A meeting between two of the best footballing sides in the world, a mouthwatering match-up so let our guest writers talk you through it. In the red corner is award winning writer Sian Ranscombe her blog “From a girl who loves the Gunners” is superb. And she hopes her team can follow in her trophy winning ways.

Up until a few weeks ago, I think both neutrals and fans were largely assuming this tie would be a one-way battle won easily by Barcelona. Arsenal have been inconsistent this season and if they can drop points to West Bromwich Albion and Newcastle United, and let leads slip as easily as they have done, what chance do they stand against the mighty Barcelona?

Well actually, I think they have quite a good chance. Unlike last season, the team we have fit is very nearly the strongest team we have, with the exception of the formerly-unbreakable Thomas Vermaelen and the suspended Bacary Sagna. We held them to a draw at home last year, then lost the plot away at the Camp Nou – when we showed up with half a team. The absentees from then – Cesc Fabregas, Robin van Persie, Alex Song and Andrei Arshavin – are all expected to start at the Emirates on Wednesday night. Added to this, our questionable defence of last season has been strengthened by the return of Johan Djourou from long-term injury and the settling of Laurent Koscielny into English football.

Barcelona are still brilliant, of course, but they will be without captain Carles Puyol and also come into the match on the back of an unexpected 1-1 draw with Sporting Gijon at the weekend. I’m sure it will take more than that to bother them, but it’s a start. Anyway I think the main difference between last year’s encounter and this one’s is more to do with us than them. They were excellent; they’ve got better. We were poor and weakened; the team is now unrecognisable.

For all the talk of tactics and formations and blah blah blah, Arsenal last year looked like a team afraid of losing. In the first twenty minutes of the home leg, we barely had a touch of the ball and looked over-awed. I really hope that won’t be the case this time. Besides, they might have Messi, but we’ve got a little stunner of our very own in the shape of Jack Wilshere – and Jack ain’t afraid of anyone!

In spite of the vast majority of the press and fans telling my head otherwise, my heart says we can do it. And if we do… well, it’s about flippin’ time!

Everyone enjoys watching Barcelona…don’t they. The grace in movement, the free flowing football – it is a joy to behold let Eric Beard from A Football Report weigh up the Blaugrana’s chances and the possibility of some tired legs.

Xavi’s a romantic. Wenger’s a romantic. The air of the romantic has now taken over Tuesday’s match.

Maybe describing Barcelona as the football equivalent to Plato’s “Form of the Good” is a bit much, but that’s more or less expressing the general consensus from the blogosphere mixed with El Mundo Deportivo. Arsenal, despite a similar style and a developed philosophy, are not the best team in the world. So even with 60,000 wearing red at the Emirates, the Arsenal has to assume the role of the underdog.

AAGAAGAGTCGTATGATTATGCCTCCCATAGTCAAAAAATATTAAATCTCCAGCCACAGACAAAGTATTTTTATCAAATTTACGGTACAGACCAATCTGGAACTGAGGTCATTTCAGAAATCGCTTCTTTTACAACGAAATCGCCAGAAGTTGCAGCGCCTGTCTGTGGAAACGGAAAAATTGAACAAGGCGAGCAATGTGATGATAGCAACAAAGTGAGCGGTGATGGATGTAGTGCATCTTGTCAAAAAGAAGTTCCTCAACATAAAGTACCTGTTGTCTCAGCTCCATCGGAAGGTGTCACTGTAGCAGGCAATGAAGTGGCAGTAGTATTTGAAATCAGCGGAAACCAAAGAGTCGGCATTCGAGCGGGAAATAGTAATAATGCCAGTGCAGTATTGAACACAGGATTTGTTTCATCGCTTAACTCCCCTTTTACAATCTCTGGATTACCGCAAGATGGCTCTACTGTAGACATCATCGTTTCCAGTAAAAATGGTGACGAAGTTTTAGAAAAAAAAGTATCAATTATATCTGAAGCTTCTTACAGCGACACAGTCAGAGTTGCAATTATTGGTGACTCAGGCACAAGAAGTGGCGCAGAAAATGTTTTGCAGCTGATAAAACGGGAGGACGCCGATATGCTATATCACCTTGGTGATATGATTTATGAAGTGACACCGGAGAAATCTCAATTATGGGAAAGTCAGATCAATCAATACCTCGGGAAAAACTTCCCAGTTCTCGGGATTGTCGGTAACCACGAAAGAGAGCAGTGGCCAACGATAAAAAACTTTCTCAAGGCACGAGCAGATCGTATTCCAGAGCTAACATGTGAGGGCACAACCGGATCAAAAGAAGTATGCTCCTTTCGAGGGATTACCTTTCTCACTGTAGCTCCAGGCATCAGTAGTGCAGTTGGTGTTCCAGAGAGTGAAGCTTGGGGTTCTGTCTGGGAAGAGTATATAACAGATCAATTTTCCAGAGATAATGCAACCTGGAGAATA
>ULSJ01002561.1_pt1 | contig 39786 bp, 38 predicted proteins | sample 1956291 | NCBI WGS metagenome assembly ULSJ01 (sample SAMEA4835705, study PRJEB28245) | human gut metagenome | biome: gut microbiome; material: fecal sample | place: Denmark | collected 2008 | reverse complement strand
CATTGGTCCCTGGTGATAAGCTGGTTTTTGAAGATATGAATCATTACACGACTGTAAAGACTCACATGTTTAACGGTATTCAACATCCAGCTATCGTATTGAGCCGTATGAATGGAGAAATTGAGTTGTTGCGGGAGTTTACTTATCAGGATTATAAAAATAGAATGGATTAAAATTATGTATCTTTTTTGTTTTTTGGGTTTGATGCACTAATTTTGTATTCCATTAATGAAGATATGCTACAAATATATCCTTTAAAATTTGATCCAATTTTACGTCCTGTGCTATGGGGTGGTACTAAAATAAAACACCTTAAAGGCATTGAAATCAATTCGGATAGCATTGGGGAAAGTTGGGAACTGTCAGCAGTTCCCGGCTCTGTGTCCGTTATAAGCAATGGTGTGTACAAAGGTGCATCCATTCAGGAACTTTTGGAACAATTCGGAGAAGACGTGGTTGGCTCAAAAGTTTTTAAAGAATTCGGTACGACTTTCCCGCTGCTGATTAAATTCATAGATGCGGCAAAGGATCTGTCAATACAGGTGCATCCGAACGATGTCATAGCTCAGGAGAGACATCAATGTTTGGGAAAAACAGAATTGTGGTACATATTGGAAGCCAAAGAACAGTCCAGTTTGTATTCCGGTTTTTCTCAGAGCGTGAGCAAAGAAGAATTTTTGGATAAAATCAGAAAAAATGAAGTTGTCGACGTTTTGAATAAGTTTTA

No matter how good the trio of Alex Song, Jack Wilshere, and Cesc Fabregas is in the middle, it just is not on the same level as the Xavi, Iniesta, and Sergio Busquets. The same parallels can be drawn with Nasri, Van Persie, and Walcott/Arshavin and Messi, Pedro, and David Villa. Arsenal, though continuously taking strides forward to emulate the level of perfection the club’s divine “invincibles” once had, are facing a Barcelona side that are well versed in the art of dynamism. That is, the system Barcelona plays in allows every single player to come completely into fruition.

The romance? Well, Arsenal and Barcelona are far from the counterculture of massive football clubs, but their good faith commitment to their ideals also removes them from the boardrooms that seem to entangle every other ‘big’ club. Just as the avant-garde “art for art’s sake” was corrupted by bourgeois, moneyed interests, so too has avant-garde football been corrupted by some of the richest and most unethical clubs in Europe.

But enough of these large, mysterious, even vacuous comparisons, let’s get down to predictions. If there was ever a time to play Barcelona, it would be this Thursday. Barcelona struggled in Gijon this past weekend, which surprised many. Tacticians will have their way with The Guardian’s chalkboards searching for explanations, but the truth is that Barcelona’s core may be tired. Pedro, Xavi, Iniesta, Messi, Pique, Sergio, Dani Alves, and David Villa all played in the entirely pointless international fixtures on Wednesday, then had a match three days later. And now, just three days after Gijon, there’s Arsenal, who strolled to victory against Wolves.

Arsenal must win this match and I think they can given Barça’s fatigue. But Cesc’s trip home next month simply will be a different story. As romance sweeps my off my feet perhaps it is appropriate to draw to Latin to suggest Wenger’s dressing room speech. Everyone knows the phrase “carpe diem” (“seize the day”), but few know that it is followed by “quam minimum credula postero” (“trusting as little as possible in the future”). Barça can do anything and everything in Catalunya, so it’s quite literally now or never for Arsenal at the Emirates.



Femi Jacobs

February 16th, 2011

Please Wenger shouldnt play Diaby on this match o. Diaby is for the away match. To slow the ball down. We need to be fast on this ball and do the needful winning barca. am ergerly waiting for this clash.

February 17th, 2011

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